Australian carbon pollution reduction scheme (CPRS)
The CPRS (link) scheme proposes a 5-25% reduction in carbon dioxide emissions by 2020 of 2005 levels, with the actual level of reduction depending on corresponding actions by developed countries. The bill was debated in Parliament in May 2009, but was rejected in Nov ’09. A revised version of it is to be re-voted in May ’10. The bill plans for a cap-and-trade scheme by 2012, with an initial fixed price of A$10/t of CO2 in 2011, and full trading after this.
The revised bill also raises the level of industry assistance for emissions trade exposed industries. These industries predominantly include the coal, mining and other energy-intensive industries. A buffer of emissions level has increased to 10% for 60% assistance and 5% for 90% assistance, essentially allowing more leeway for unplanned emissions. Agricultural emissions have also been exempted from the cap-and-trade. A Renewable Energy Target (RET) has also mandated that 20% of electricity to be generated from renewables by 2020.
Other OECD countries that have proposed climate mitigation measures include Japan, Canada and New Zealand. Japan has endorsed a cap-and-trade scheme with a target reduction of 25% from 1990 levels by 2020. The cap-and-trade scheme does not impose a flat cap on emissions but instead an emissions ceiling on some polluters and a per unit production ceiling on others. Details remain to be worked out. (link)
Canada is also pursuing domestic emissions trading (link), which will subsequently be linked to the US. It has proposed a 17% emissions reduction by 2020 of 2005 levels, pursuant to the US doing the same. Its emissions trading scheme is only done between firms, with each firm having to meet its intensity targets. Deviations (+/-) from these targets will allow credit/ debit on its trading account. Canada is also targeting international emissions offset schemes but has limited these offsets to 10% of their emissions target. Companies are also allowed to contribute to a carbon fund at C$15/t to offset their emissions. This amount is fixed at 2010, and rising each year thereafter. This fund is used in the R&D of renewable technologies and CCS technologies.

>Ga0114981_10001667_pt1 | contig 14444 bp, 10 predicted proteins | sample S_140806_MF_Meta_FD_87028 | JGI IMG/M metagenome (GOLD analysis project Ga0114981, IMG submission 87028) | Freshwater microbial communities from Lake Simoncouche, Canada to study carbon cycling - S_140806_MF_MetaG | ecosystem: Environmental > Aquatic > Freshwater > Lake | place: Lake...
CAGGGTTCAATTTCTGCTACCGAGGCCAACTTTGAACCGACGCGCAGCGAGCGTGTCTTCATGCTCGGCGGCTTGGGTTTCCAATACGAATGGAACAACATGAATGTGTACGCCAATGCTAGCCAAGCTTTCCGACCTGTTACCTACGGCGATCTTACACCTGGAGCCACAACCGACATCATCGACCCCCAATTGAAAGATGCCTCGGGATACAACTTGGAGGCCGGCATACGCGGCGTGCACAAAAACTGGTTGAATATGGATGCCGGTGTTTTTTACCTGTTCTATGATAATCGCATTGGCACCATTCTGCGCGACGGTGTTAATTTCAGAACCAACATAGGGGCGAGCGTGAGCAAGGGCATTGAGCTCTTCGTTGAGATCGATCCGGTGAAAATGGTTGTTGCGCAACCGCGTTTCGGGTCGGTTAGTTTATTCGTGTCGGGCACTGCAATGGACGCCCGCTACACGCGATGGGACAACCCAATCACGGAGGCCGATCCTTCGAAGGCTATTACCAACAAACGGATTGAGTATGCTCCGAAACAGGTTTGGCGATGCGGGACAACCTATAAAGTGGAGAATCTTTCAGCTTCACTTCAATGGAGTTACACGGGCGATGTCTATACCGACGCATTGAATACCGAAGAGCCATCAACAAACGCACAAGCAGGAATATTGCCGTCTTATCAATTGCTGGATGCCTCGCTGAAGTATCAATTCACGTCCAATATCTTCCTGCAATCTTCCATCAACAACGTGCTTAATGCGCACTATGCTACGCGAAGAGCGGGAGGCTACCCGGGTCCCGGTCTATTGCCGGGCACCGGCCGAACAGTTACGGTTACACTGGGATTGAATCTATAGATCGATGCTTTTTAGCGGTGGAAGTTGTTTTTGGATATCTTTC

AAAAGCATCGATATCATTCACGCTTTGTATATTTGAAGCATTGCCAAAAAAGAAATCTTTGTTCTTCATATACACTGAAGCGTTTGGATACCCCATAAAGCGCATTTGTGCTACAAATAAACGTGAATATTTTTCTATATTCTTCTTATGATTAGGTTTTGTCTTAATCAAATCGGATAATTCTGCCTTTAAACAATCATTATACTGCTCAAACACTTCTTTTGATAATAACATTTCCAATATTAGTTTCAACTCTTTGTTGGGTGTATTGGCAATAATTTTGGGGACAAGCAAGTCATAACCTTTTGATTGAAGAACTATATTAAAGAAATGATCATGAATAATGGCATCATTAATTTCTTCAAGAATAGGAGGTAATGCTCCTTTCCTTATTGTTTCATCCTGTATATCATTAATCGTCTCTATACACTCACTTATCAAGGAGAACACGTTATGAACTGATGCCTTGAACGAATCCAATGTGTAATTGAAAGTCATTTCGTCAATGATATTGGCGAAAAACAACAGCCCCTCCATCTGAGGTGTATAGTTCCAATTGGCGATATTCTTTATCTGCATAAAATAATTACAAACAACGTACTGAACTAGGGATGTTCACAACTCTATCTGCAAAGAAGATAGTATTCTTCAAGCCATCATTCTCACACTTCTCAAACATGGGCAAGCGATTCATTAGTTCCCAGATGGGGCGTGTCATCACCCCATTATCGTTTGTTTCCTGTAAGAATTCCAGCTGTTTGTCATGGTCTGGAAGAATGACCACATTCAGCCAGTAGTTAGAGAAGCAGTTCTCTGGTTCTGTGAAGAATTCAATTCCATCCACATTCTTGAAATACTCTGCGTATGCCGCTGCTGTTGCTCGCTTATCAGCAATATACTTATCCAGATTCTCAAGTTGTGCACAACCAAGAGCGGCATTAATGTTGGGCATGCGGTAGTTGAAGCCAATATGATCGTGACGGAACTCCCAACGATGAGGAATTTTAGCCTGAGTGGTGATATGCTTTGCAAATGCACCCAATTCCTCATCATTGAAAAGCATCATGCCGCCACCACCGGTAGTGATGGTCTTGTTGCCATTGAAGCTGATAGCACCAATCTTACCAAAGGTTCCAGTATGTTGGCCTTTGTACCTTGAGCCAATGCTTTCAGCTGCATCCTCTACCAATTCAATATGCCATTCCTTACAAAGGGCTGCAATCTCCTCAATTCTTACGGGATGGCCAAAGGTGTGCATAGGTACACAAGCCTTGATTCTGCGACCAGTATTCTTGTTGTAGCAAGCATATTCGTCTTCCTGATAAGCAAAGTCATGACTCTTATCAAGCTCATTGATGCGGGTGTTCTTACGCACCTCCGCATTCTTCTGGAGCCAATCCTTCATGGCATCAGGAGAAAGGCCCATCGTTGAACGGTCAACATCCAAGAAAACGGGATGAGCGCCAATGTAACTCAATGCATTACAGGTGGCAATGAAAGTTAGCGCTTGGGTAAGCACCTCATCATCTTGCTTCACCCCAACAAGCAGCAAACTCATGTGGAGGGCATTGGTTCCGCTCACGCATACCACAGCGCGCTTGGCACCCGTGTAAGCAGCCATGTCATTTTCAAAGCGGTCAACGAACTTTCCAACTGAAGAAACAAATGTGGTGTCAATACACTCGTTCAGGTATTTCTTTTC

New Zealand has proposed a 10-20% reduction in emissions by 2020 of 1990 levels. (link) It has adopted a trading scheme starting from 1 July 2010 for transport, energy and industrial sectors. There is a transitional phase until Jan 2013 with a 50% obligation only and a C$25/t of CO2 fixed price option.
Developing countries fall under the non Annex I category in the Copenhagen and emissions targets reductions are voluntary. However, emissions growth in developing countries (especially China, Brazil and India) is high and instrumental to most increases in global emissions.
Brazil (link) for example has committed to reduce deforestation in the Amazon, and increase further use of renewable fuels, including bioethanol and hydropower. This reduces an expected 36% of its emissions in 2020 relative.
China (link) has committed to 40-45% reduction of its emissions intensity of GDP, increases its share of non fossil fuel usage by 15% by 2020, and increases forest coverage by 40 million hectares. India just stated to reduce its emissions intensity by 20-25% by 2020 of its 2005 levels.
Carbon taxes and a cap-and-trade scheme have been cited as measures to curb greenhouse gas emissions. The carbon tax is a price measure which affixes a price of carbon into goods and services, while the cap-and-trade scheme is a quantity measure limiting the amount of emissions. In this scheme, producers emitting carbon are given a cap quota for the total amount of carbon emissions in a certain phase period. If this cap is exceeded, they have to buy from the open market emission rights. On the other hand, if their total emissions are below this cap, they are able to sell in the open market the balance in the open market. The existing European Trading Scheme (ETS) is an example of a cap-and-trade scheme. The first phase was from 2005 Jan -2007 Dec while the second is from 2008 Jan -2012 Dec. Additional features in the scheme like banking and borrowing allow them to carry over or bring forward the emissions rights from the next phase.